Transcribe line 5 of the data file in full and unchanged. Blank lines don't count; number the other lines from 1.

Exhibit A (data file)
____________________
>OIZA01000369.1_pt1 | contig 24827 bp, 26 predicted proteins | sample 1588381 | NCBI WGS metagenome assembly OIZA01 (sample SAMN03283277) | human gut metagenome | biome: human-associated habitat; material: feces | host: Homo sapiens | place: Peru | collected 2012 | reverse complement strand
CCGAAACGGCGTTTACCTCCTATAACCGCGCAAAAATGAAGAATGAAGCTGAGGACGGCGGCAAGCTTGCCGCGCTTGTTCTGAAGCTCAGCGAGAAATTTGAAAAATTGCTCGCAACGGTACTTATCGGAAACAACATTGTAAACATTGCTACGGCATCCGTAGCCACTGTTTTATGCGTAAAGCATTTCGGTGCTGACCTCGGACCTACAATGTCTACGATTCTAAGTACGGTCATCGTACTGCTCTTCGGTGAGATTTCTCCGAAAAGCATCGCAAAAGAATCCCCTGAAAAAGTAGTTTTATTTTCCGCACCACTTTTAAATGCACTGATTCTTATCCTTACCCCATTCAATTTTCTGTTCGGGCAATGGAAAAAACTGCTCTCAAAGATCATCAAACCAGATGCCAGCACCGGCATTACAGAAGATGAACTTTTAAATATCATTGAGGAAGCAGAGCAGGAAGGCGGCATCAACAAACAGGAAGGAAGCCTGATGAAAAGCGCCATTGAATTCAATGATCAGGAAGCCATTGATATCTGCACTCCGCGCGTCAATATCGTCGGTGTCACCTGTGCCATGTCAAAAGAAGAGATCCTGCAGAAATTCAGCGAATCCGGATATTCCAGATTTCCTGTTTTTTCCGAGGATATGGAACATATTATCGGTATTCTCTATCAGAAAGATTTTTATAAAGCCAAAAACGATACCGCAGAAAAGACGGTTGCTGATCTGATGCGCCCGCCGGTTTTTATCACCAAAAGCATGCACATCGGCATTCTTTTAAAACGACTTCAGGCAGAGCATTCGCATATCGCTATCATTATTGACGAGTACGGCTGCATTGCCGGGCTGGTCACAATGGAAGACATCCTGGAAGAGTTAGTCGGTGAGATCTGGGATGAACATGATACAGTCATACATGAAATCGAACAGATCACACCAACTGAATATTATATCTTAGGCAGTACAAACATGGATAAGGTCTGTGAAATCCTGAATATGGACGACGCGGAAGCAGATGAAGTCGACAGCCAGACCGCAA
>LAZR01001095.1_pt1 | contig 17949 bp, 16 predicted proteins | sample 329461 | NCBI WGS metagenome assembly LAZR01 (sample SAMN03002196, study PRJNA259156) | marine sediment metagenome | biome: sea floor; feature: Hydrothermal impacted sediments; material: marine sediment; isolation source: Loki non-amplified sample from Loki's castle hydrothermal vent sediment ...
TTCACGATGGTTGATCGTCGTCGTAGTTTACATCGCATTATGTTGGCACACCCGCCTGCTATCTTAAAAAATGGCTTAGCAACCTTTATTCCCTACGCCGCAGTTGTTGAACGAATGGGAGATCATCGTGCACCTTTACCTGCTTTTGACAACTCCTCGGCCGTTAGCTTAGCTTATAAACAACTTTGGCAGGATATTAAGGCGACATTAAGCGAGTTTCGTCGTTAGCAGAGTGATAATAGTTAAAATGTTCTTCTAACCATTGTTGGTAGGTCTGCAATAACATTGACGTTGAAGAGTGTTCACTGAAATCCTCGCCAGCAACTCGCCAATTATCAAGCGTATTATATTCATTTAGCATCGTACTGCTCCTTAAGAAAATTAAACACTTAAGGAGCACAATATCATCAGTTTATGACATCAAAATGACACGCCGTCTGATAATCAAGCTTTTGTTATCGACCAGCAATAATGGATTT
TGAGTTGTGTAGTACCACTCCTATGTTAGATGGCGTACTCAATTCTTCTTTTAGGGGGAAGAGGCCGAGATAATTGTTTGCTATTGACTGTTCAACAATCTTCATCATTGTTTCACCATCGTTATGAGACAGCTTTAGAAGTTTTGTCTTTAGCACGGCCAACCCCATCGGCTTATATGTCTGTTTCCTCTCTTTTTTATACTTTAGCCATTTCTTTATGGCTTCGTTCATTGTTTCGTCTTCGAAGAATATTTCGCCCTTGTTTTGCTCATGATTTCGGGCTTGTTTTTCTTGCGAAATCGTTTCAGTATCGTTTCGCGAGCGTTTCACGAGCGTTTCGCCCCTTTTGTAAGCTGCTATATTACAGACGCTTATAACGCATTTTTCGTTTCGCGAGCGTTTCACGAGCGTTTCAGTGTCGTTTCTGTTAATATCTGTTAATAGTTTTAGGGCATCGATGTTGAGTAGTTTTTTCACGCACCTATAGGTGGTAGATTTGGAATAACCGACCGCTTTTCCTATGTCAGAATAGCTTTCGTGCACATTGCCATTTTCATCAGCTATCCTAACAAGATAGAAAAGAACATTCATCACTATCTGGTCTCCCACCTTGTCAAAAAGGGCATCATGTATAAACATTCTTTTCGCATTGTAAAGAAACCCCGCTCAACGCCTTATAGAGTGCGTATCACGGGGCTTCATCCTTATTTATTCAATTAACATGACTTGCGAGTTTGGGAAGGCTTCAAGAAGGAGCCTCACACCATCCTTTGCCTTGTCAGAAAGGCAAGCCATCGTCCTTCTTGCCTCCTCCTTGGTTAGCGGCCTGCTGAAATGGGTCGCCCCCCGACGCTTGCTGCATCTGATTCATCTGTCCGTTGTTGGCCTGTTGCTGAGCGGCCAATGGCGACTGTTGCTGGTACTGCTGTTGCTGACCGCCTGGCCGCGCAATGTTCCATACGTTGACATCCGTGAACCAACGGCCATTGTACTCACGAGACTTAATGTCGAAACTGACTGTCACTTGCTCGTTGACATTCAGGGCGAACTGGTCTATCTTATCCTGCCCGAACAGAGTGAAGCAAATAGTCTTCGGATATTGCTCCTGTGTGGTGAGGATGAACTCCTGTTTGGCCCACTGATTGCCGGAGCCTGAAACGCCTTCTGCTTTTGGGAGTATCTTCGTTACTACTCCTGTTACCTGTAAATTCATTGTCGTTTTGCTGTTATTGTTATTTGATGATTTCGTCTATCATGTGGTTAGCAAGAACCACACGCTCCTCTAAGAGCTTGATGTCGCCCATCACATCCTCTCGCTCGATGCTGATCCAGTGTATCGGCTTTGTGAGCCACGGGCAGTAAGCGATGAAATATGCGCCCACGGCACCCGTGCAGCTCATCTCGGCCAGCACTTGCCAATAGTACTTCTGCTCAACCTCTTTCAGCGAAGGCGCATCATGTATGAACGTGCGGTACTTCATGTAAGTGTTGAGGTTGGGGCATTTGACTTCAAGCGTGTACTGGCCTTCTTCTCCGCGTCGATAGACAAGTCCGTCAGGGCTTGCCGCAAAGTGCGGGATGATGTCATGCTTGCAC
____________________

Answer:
TGAGTTGTGTAGTACCACTCCTATGTTAGATGGCGTACTCAATTCTTCTTTTAGGGGGAAGAGGCCGAGATAATTGTTTGCTATTGACTGTTCAACAATCTTCATCATTGTTTCACCATCGTTATGAGACAGCTTTAGAAGTTTTGTCTTTAGCACGGCCAACCCCATCGGCTTATATGTCTGTTTCCTCTCTTTTTTATACTTTAGCCATTTCTTTATGGCTTCGTTCATTGTTTCGTCTTCGAAGAATATTTCGCCCTTGTTTTGCTCATGATTTCGGGCTTGTTTTTCTTGCGAAATCGTTTCAGTATCGTTTCGCGAGCGTTTCACGAGCGTTTCGCCCCTTTTGTAAGCTGCTATATTACAGACGCTTATAACGCATTTTTCGTTTCGCGAGCGTTTCACGAGCGTTTCAGTGTCGTTTCTGTTAATATCTGTTAATAGTTTTAGGGCATCGATGTTGAGTAGTTTTTTCACGCACCTATAGGTGGTAGATTTGGAATAACCGACCGCTTTTCCTATGTCAGAATAGCTTTCGTGCACATTGCCATTTTCATCAGCTATCCTAACAAGATAGAAAAGAACATTCATCACTATCTGGTCTCCCACCTTGTCAAAAAGGGCATCATGTATAAACATTCTTTTCGCATTGTAAAGAAACCCCGCTCAACGCCTTATAGAGTGCGTATCACGGGGCTTCATCCTTATTTATTCAATTAACATGACTTGCGAGTTTGGGAAGGCTTCAAGAAGGAGCCTCACACCATCCTTTGCCTTGTCAGAAAGGCAAGCCATCGTCCTTCTTGCCTCCTCCTTGGTTAGCGGCCTGCTGAAATGGGTCGCCCCCCGACGCTTGCTGCATCTGATTCATCTGTCCGTTGTTGGCCTGTTGCTGAGCGGCCAATGGCGACTGTTGCTGGTACTGCTGTTGCTGACCGCCTGGCCGCGCAATGTTCCATACGTTGACATCCGTGAACCAACGGCCATTGTACTCACGAGACTTAATGTCGAAACTGACTGTCACTTGCTCGTTGACATTCAGGGCGAACTGGTCTATCTTATCCTGCCCGAACAGAGTGAAGCAAATAGTCTTCGGATATTGCTCCTGTGTGGTGAGGATGAACTCCTGTTTGGCCCACTGATTGCCGGAGCCTGAAACGCCTTCTGCTTTTGGGAGTATCTTCGTTACTACTCCTGTTACCTGTAAATTCATTGTCGTTTTGCTGTTATTGTTATTTGATGATTTCGTCTATCATGTGGTTAGCAAGAACCACACGCTCCTCTAAGAGCTTGATGTCGCCCATCACATCCTCTCGCTCGATGCTGATCCAGTGTATCGGCTTTGTGAGCCACGGGCAGTAAGCGATGAAATATGCGCCCACGGCACCCGTGCAGCTCATCTCGGCCAGCACTTGCCAATAGTACTTCTGCTCAACCTCTTTCAGCGAAGGCGCATCATGTATGAACGTGCGGTACTTCATGTAAGTGTTGAGGTTGGGGCATTTGACTTCAAGCGTGTACTGGCCTTCTTCTCCGCGTCGATAGACAAGTCCGTCAGGGCTTGCCGCAAAGTGCGGGATGATGTCATGCTTGCAC